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Let $T:X \times X \to \mathbb{R}$ be a continuous bilinear operator defined on a normed linear space $X$ s.t.

$T(\alpha x + \beta y,z) = \alpha T(x,z) + \beta T(y,z)$) and $T(x,y) = T(y,x)$.

Does there exist a constant $C$ s.t. $||T(x,y)|| \leq C$ $||x||$ $||y|| \forall x,y$?

I know that the result is true if $X$ and $Y$ are complete spaces, by using the uniform boundedness principle on $T$ as a continuous function of x for fixed y (and/or the other way around).

However, I'm not sure if completeness is necessary, since it is true that a continuous linear operator $T: X \to \mathbb{R}$ has the property $||T(x)|| \leq C ||x|| \forall x$ on any normed linear space $X$ (although linear and bilinear operators are not exactly the same).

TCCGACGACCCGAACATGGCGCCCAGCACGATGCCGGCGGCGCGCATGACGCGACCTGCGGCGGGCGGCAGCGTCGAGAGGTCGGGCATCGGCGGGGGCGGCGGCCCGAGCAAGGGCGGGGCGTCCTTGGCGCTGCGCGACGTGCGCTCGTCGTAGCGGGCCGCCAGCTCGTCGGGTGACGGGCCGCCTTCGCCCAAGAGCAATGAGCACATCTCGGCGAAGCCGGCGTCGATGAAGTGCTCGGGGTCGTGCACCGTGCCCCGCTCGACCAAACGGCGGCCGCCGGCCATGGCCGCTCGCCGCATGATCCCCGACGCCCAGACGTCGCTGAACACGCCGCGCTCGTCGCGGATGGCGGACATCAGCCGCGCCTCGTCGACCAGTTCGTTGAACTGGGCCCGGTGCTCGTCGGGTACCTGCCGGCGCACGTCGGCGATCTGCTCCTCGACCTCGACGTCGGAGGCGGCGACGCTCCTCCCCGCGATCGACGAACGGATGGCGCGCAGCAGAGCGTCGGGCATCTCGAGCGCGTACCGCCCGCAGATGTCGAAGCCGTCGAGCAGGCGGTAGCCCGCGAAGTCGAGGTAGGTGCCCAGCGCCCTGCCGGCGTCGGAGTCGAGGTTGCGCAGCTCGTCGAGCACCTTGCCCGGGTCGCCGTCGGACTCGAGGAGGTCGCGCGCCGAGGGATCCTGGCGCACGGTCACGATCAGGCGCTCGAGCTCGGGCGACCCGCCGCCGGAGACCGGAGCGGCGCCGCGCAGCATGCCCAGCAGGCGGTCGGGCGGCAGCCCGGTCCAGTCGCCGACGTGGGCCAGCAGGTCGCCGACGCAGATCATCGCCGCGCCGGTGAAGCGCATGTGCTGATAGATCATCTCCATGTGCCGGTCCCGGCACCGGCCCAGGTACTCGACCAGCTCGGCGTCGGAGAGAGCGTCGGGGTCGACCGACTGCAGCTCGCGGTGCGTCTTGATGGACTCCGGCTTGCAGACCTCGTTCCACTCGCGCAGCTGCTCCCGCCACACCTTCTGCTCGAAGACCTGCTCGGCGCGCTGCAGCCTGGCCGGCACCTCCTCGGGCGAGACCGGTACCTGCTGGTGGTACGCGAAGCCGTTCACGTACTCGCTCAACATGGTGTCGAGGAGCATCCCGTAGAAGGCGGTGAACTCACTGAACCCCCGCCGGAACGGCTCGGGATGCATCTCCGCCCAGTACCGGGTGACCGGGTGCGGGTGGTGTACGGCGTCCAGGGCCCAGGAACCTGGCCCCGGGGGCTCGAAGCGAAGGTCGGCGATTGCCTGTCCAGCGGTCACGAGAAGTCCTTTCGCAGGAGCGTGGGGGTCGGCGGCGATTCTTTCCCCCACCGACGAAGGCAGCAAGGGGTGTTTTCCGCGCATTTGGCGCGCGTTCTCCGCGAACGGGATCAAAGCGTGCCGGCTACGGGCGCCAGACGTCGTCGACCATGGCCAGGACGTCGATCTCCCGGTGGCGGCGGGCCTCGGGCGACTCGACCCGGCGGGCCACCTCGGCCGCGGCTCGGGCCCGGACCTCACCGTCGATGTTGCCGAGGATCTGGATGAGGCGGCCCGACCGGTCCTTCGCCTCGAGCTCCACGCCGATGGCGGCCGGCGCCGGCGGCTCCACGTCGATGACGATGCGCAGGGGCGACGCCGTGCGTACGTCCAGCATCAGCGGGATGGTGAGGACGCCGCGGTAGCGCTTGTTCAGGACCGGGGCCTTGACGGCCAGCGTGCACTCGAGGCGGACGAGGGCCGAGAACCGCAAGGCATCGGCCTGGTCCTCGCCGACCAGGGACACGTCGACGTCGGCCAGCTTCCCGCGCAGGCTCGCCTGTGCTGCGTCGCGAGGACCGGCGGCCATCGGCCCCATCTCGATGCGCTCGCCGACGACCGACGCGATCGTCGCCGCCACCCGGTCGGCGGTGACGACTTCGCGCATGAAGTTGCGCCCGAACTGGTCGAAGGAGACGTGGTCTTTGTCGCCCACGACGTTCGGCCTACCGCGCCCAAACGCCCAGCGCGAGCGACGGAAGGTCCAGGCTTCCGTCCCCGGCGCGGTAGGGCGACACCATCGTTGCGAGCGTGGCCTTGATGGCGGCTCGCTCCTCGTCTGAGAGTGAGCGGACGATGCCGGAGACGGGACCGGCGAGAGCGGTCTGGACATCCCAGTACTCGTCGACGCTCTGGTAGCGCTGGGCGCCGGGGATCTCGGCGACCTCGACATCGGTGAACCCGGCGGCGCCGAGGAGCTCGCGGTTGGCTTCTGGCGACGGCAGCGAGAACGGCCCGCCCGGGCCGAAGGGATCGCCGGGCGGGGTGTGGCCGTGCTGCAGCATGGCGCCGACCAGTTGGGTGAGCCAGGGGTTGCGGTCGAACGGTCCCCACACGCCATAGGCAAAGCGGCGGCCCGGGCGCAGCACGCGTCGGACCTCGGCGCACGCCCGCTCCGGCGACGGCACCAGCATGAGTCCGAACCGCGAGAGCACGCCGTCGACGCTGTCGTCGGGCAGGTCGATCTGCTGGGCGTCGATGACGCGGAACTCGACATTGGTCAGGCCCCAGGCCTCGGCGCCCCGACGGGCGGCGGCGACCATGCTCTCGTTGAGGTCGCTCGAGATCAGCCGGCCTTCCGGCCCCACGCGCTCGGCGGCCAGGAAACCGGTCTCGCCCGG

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up vote 3 down vote accepted

I think you can show this using the same argument as in the continuous linear operators. Since T is continuous, then $U=T^{-1}( (-1,1) )$ is open and contains $(0,0)$. find a c>0 small enough such that if $|x|,|y|\leq c$ then $(x,y)\in U$ and then for a general point (x,y) you have

$|T(x,y)| = |T(\frac{c x}{|x|} \frac {|x|}{c}, \frac{c y}{|y|} \frac {|y|}{c} )| = \frac {|x||y|}{c^2} |T(\frac{c x}{|x|} , \frac{c y}{|y|})| \leq \frac {|x||y|}{c^2}$

if x=0 or y=0 then T(x,y)=0 so you can use the argument above for $x,y \neq 0$.

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Thanks! That looks good to me. –  user1736 Oct 14 '10 at 6:36

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